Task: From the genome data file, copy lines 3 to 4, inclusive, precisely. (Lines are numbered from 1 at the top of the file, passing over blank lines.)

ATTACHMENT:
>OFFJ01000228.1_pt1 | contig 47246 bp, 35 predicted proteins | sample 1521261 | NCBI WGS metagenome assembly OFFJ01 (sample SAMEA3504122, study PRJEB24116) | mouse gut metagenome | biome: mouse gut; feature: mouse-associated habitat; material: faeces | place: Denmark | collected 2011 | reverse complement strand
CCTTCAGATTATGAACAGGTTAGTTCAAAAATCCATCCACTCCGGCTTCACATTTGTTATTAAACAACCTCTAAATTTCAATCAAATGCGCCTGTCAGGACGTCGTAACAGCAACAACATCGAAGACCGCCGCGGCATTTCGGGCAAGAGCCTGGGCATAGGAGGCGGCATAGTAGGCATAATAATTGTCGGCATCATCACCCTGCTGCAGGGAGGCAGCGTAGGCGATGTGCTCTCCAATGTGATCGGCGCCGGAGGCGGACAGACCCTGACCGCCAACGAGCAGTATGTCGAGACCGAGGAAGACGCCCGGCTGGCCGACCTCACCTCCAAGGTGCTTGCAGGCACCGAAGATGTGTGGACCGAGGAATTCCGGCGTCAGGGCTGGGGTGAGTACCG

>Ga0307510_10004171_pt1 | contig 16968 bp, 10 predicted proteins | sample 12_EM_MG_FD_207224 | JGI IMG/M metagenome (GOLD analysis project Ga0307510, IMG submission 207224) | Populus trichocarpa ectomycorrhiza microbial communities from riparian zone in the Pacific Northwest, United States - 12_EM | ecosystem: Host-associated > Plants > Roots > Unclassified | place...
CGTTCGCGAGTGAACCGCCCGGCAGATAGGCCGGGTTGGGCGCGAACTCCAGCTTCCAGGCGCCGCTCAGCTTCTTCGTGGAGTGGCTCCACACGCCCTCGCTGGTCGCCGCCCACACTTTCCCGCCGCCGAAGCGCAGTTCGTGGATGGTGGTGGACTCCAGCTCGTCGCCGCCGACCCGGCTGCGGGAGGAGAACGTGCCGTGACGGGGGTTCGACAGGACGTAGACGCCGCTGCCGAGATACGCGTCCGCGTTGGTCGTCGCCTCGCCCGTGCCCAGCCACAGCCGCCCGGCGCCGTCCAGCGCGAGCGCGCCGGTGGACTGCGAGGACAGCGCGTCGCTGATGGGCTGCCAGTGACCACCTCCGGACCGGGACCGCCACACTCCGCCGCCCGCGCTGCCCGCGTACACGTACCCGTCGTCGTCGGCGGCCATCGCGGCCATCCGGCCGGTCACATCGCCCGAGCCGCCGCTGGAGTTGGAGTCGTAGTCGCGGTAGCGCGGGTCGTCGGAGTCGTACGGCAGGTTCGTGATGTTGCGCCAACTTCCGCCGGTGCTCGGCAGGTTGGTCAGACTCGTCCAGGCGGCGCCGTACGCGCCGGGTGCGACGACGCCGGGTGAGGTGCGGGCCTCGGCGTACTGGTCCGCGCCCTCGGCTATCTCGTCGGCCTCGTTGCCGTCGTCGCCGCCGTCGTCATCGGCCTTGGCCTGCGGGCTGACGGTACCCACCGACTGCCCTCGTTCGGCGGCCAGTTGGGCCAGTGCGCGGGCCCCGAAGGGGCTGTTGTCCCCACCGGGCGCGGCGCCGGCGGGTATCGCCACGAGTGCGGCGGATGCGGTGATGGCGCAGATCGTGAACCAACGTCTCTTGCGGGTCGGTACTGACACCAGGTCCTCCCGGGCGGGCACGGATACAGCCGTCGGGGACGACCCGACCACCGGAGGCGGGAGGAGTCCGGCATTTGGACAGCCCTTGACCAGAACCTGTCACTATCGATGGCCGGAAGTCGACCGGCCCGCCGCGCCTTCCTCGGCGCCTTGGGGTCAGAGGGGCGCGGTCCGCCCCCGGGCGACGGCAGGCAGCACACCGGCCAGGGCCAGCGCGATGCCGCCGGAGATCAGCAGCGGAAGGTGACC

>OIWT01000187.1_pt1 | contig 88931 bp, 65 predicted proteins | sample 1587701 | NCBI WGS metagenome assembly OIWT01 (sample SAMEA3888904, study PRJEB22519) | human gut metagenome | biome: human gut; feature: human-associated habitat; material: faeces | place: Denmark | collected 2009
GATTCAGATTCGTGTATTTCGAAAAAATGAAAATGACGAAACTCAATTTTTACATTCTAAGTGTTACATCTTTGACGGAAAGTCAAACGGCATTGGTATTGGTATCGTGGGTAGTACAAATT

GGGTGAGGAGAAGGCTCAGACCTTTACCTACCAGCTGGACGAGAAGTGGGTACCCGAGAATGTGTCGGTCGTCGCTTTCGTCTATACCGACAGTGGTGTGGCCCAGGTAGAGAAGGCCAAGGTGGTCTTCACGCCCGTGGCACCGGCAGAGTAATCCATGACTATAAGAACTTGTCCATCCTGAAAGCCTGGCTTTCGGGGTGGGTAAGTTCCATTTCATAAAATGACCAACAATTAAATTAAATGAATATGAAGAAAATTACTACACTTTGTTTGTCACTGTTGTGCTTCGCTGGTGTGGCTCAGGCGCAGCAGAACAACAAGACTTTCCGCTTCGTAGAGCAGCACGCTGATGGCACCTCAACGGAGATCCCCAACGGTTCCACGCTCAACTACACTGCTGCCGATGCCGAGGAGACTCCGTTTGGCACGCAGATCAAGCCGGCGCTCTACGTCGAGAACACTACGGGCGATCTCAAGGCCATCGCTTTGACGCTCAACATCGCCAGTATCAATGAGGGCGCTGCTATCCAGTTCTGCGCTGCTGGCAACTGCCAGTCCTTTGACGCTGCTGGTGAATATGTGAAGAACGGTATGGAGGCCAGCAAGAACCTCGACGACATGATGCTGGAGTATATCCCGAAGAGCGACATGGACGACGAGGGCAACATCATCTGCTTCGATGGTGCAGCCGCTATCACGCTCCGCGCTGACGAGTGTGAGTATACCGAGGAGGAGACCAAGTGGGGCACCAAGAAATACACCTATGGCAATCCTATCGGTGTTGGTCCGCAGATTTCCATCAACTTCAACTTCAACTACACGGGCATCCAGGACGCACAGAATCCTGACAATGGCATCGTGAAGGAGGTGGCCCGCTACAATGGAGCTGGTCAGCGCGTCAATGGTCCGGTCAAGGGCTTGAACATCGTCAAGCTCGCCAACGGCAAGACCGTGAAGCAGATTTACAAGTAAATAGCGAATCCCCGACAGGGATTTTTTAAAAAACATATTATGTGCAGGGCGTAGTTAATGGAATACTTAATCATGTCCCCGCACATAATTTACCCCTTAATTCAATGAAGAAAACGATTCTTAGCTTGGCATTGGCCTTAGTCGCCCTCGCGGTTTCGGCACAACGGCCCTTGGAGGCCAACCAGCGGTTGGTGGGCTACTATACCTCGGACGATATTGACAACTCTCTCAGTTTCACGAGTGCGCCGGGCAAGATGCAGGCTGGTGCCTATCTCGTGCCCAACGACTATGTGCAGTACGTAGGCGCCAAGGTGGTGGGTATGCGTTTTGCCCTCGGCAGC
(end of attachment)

>Ga0307510_10004171_pt1 | contig 16968 bp, 10 predicted proteins | sample 12_EM_MG_FD_207224 | JGI IMG/M metagenome (GOLD analysis project Ga0307510, IMG submission 207224) | Populus trichocarpa ectomycorrhiza microbial communities from riparian zone in the Pacific Northwest, United States - 12_EM | ecosystem: Host-associated > Plants > Roots > Unclassified | place...
CGTTCGCGAGTGAACCGCCCGGCAGATAGGCCGGGTTGGGCGCGAACTCCAGCTTCCAGGCGCCGCTCAGCTTCTTCGTGGAGTGGCTCCACACGCCCTCGCTGGTCGCCGCCCACACTTTCCCGCCGCCGAAGCGCAGTTCGTGGATGGTGGTGGACTCCAGCTCGTCGCCGCCGACCCGGCTGCGGGAGGAGAACGTGCCGTGACGGGGGTTCGACAGGACGTAGACGCCGCTGCCGAGATACGCGTCCGCGTTGGTCGTCGCCTCGCCCGTGCCCAGCCACAGCCGCCCGGCGCCGTCCAGCGCGAGCGCGCCGGTGGACTGCGAGGACAGCGCGTCGCTGATGGGCTGCCAGTGACCACCTCCGGACCGGGACCGCCACACTCCGCCGCCCGCGCTGCCCGCGTACACGTACCCGTCGTCGTCGGCGGCCATCGCGGCCATCCGGCCGGTCACATCGCCCGAGCCGCCGCTGGAGTTGGAGTCGTAGTCGCGGTAGCGCGGGTCGTCGGAGTCGTACGGCAGGTTCGTGATGTTGCGCCAACTTCCGCCGGTGCTCGGCAGGTTGGTCAGACTCGTCCAGGCGGCGCCGTACGCGCCGGGTGCGACGACGCCGGGTGAGGTGCGGGCCTCGGCGTACTGGTCCGCGCCCTCGGCTATCTCGTCGGCCTCGTTGCCGTCGTCGCCGCCGTCGTCATCGGCCTTGGCCTGCGGGCTGACGGTACCCACCGACTGCCCTCGTTCGGCGGCCAGTTGGGCCAGTGCGCGGGCCCCGAAGGGGCTGTTGTCCCCACCGGGCGCGGCGCCGGCGGGTATCGCCACGAGTGCGGCGGATGCGGTGATGGCGCAGATCGTGAACCAACGTCTCTTGCGGGTCGGTACTGACACCAGGTCCTCCCGGGCGGGCACGGATACAGCCGTCGGGGACGACCCGACCACCGGAGGCGGGAGGAGTCCGGCATTTGGACAGCCCTTGACCAGAACCTGTCACTATCGATGGCCGGAAGTCGACCGGCCCGCCGCGCCTTCCTCGGCGCCTTGGGGTCAGAGGGGCGCGGTCCGCCCCCGGGCGACGGCAGGCAGCACACCGGCCAGGGCCAGCGCGATGCCGCCGGAGATCAGCAGCGGAAGGTGACC